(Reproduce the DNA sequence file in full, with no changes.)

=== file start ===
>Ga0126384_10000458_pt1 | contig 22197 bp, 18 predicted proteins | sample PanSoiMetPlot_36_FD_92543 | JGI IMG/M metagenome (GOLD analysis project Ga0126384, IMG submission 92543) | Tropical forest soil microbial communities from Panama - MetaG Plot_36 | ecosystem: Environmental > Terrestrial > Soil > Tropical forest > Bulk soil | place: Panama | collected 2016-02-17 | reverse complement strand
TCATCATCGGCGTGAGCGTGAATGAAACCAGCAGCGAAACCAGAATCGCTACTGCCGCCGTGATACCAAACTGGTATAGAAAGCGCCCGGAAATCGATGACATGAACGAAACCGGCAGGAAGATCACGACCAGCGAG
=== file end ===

>Ga0126384_10000458_pt1 | contig 22197 bp, 18 predicted proteins | sample PanSoiMetPlot_36_FD_92543 | JGI IMG/M metagenome (GOLD analysis project Ga0126384, IMG submission 92543) | Tropical forest soil microbial communities from Panama - MetaG Plot_36 | ecosystem: Environmental > Terrestrial > Soil > Tropical forest > Bulk soil | place: Panama | collected 2016-02-17 | reverse complement strand
TCATCATCGGCGTGAGCGTGAATGAAACCAGCAGCGAAACCAGAATCGCTACTGCCGCCGTGATACCAAACTGGTATAGAAAGCGCCCGGAAATCGATGACATGAACGAAACCGGCAGGAAGATCACGACCAGCGAG